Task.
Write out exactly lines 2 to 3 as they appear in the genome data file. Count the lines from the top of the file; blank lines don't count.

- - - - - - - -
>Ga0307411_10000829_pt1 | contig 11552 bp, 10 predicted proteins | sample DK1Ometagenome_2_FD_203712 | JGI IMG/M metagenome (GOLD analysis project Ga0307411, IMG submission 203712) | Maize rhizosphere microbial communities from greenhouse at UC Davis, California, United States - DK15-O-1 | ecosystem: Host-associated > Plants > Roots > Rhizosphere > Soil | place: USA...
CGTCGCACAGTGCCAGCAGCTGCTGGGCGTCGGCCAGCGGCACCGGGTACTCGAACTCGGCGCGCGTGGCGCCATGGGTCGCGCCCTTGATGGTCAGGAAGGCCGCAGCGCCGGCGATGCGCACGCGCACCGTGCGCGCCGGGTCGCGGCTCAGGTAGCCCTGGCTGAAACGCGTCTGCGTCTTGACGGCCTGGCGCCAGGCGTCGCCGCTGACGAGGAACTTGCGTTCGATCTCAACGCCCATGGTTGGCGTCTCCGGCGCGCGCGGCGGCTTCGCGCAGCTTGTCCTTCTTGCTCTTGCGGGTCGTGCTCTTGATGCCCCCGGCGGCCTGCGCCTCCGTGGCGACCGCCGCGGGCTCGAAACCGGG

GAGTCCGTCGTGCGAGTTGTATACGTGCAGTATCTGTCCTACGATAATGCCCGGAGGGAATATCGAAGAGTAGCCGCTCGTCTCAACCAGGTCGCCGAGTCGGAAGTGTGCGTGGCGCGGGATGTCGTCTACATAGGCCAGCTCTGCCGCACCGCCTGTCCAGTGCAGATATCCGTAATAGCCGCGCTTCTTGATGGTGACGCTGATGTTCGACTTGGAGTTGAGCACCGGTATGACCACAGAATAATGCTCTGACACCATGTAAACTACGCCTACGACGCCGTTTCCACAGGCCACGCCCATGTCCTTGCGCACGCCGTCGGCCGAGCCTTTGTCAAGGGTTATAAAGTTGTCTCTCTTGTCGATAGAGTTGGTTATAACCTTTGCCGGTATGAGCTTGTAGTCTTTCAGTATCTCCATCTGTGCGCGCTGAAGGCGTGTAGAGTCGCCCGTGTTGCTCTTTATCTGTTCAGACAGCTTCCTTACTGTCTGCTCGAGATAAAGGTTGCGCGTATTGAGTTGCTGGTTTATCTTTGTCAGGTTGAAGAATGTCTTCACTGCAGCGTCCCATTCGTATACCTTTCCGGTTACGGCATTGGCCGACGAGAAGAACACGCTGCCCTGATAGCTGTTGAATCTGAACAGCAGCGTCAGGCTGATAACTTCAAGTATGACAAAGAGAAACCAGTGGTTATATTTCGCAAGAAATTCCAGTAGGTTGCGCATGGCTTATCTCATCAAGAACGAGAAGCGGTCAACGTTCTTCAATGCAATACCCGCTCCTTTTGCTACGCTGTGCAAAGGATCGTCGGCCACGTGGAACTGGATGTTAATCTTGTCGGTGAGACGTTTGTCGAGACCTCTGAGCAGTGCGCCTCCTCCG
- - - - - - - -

CGTCGCACAGTGCCAGCAGCTGCTGGGCGTCGGCCAGCGGCACCGGGTACTCGAACTCGGCGCGCGTGGCGCCATGGGTCGCGCCCTTGATGGTCAGGAAGGCCGCAGCGCCGGCGATGCGCACGCGCACCGTGCGCGCCGGGTCGCGGCTCAGGTAGCCCTGGCTGAAACGCGTCTGCGTCTTGACGGCCTGGCGCCAGGCGTCGCCGCTGACGAGGAACTTGCGTTCGATCTCAACGCCCATGGTTGGCGTCTCCGGCGCGCGCGGCGGCTTCGCGCAGCTTGTCCTTCTTGCTCTTGCGGGTCGTGCTCTTGATGCCCCCGGCGGCCTGCGCCTCCGTGGCGACCGCCGCGGGCTCGAAACCGGG

GAGTCCGTCGTGCGAGTTGTATACGTGCAGTATCTGTCCTACGATAATGCCCGGAGGGAATATCGAAGAGTAGCCGCTCGTCTCAACCAGGTCGCCGAGTCGGAAGTGTGCGTGGCGCGGGATGTCGTCTACATAGGCCAGCTCTGCCGCACCGCCTGTCCAGTGCAGATATCCGTAATAGCCGCGCTTCTTGATGGTGACGCTGATGTTCGACTTGGAGTTGAGCACCGGTATGACCACAGAATAATGCTCTGACACCATGTAAACTACGCCTACGACGCCGTTTCCACAGGCCACGCCCATGTCCTTGCGCACGCCGTCGGCCGAGCCTTTGTCAAGGGTTATAAAGTTGTCTCTCTTGTCGATAGAGTTGGTTATAACCTTTGCCGGTATGAGCTTGTAGTCTTTCAGTATCTCCATCTGTGCGCGCTGAAGGCGTGTAGAGTCGCCCGTGTTGCTCTTTATCTGTTCAGACAGCTTCCTTACTGTCTGCTCGAGATAAAGGTTGCGCGTATTGAGTTGCTGGTTTATCTTTGTCAGGTTGAAGAATGTCTTCACTGCAGCGTCCCATTCGTATACCTTTCCGGTTACGGCATTGGCCGACGAGAAGAACACGCTGCCCTGATAGCTGTTGAATCTGAACAGCAGCGTCAGGCTGATAACTTCAAGTATGACAAAGAGAAACCAGTGGTTATATTTCGCAAGAAATTCCAGTAGGTTGCGCATGGCTTATCTCATCAAGAACGAGAAGCGGTCAACGTTCTTCAATGCAATACCCGCTCCTTTTGCTACGCTGTGCAAAGGATCGTCGGCCACGTGGAACTGGATGTTAATCTTGTCGGTGAGACGTTTGTCGAGACCTCTGAGCAGTGCGCCTCCTCCG